Notes from a Mis-Educated White Man

I am an educated man.

I went twelve years to school and graduated from high school.

I am an educated man.

I went to college for two years, before going to World War II.

I am an educated man.

I went to college for three years, and graduated, after World War II.

I am an educated man.

I went to graduate school for four years, and graduated.

I am an educated man.

In all that “education” I was told little about African Americans, most of it wrong.

In all that “education” no one ever asked me to read a book by an African American author.

The most I learned about enslaved African people during those years was that they were “happy,” passive, and loved their masters (à la Samuel Eliot Morrison.)

I was not taught that our national economy was built on the backs of enslaved African men and women.

I was not taught that the religion I loved condoned and, at times, inspired the enslavement of blacks.

I was not told that it was absurd and arrogant for the Pope and the Kings of Spain and Portugal to assume that they had the right to divide the world between the two countries.

I was not told that many years before Columbus African people had come to this hemisphere.

I was not taught that the coming of Columbus to these shores was the beginning of genocide for Arawaks, other native peoples, and slavery for African people in this hemisphere.

I was not taught that for thousands of years before Columbus there were flourishing societies, with elaborate ways of relating, governing, living, and surviving in this hemisphere.

No one explained to me the existence and growth in Europe of anti-black attitudes, prior to the explorations into this part of the world.

No one described to me how those old European attitudes got translated into the decisions to enslave African people here.

No one told me of the heroic and steady resistance by African people to their enslavement.

No one told me of the ways in which countless laws in our colonies denied the value of African lives.

No one told me that most of our admired Founding Fathers believed African people to be inferior to whites.

I was not taught that the original Constitution of the United States had written into it assumptions of white superiority.

I was not taught that most white Abolitionists believed in white superiority.

I was not taught about the continuing discrimination practiced legally against African people for three centuries, continued in more subtle forms today.

I was not taught about the amazing tenacity with which African peoples struggled to maintain their culture in spite of enslavement.

I was not taught about the ways in which “my” government was involved in the willful neglect of black health, for instance, in the ***Tuskegee syphilis experiment, nor how that neglect continues today in policies which watch black infants die at a rate far greater than whites.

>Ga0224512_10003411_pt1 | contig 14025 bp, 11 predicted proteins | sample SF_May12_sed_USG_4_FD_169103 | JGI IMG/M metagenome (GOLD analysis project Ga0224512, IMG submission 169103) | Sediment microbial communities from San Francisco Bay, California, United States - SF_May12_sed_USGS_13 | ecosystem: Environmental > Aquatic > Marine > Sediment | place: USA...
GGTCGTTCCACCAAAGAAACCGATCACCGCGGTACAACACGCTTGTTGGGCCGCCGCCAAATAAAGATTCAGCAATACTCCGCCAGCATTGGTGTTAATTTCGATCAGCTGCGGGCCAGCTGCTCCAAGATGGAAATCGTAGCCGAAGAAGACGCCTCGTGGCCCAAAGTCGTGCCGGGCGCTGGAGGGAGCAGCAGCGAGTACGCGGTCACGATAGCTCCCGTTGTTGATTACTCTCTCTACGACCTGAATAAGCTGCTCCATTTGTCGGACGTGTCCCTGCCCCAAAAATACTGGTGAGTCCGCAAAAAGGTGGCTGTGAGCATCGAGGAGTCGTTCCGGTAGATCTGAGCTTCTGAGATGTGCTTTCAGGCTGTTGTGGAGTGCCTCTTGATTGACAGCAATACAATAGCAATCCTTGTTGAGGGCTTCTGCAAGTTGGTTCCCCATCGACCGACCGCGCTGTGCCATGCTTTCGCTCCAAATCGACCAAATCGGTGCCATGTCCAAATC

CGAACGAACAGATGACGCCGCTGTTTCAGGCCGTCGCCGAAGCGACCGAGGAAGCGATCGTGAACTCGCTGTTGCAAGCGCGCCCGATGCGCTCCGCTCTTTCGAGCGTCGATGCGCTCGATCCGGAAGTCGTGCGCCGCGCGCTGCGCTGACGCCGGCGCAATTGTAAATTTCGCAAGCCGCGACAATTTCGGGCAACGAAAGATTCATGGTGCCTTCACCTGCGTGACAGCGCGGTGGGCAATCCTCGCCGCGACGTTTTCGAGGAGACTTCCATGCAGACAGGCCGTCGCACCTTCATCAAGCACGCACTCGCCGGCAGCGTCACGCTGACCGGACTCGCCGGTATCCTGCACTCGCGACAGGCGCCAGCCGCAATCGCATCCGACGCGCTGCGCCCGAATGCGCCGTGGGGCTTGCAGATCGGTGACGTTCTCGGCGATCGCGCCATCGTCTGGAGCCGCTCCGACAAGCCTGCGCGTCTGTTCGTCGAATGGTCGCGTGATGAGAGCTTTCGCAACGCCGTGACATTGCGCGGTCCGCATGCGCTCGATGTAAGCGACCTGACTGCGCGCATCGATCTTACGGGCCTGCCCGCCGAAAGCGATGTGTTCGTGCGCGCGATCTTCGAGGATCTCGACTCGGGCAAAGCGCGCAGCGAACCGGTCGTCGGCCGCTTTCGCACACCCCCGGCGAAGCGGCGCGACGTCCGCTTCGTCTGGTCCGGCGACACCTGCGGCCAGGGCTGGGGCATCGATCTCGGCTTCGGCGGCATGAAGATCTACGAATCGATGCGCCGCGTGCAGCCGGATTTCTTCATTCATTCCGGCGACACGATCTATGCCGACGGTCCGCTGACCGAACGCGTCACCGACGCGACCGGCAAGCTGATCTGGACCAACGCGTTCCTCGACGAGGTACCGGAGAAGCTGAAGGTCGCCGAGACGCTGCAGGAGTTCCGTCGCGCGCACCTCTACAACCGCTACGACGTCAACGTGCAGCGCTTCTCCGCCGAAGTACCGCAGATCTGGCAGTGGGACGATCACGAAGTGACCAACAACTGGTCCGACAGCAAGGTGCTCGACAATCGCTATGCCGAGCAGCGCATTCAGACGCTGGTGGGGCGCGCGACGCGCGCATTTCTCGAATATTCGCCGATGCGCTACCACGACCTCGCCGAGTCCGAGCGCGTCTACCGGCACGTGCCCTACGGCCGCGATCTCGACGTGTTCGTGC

I was not taught that the unemployment rate of blacks has for years been almost double that of whites, and no one seems much concerned to correct that institutionalized discrepancy.

No one told me about the campaigns of some branches of “my” government to undermine black leadership, instanced by the FBI’s conspiracy against Dr. King, or by alleged, continued harassment of black elected officials today.

No one in all those years of “education” told me about the persistent ways in which many of the systems of my society arc infected with both personal prejudice and institutional “tilts” which deny African Americans equal access to goods, services, and resources.

No one explained how subtle but pervasive anti-Black prejudice often drains the energies of African American people into simply coping, thus diminishing their abilities to perform in the academic or professional world.

No one told me that I, as a white male, had some obligation and ought to take a role in amending the wrongs of the past, and in creating a present/future which is more racially just.

No one told me that ofttimes what is “wrong” is not in the Black community, or in Black individuals, but in the heads, hearts, and habits of white people.

No one told me of the differences between prejudice, discrimination, and systemic racism, nor did they explain how those differences affect the ways I work for racial justice.

Am I an educated man?

I am trying to become such; every correction of the untruths suggested above, every empty space filled, has had to come from personal effort, from reading, from observing, from conversation with trusted friends. The educational systems methodically mis-educated me! That process of mis-education applies equally to my ignorance about other groups of people of color, and indeed of many white ethnic groups other than my own. Correcting that will be an on-going process for the rest of my life; at the cost of time, energy and emotion I cannot measure.

So I have watched through the years as the emphasis on African American history has expanded in our schools and other institutions, and I give thanks for it. African-American History Month is just one opportunity to educate people more fully, more honestly. That is a good “think” for us all.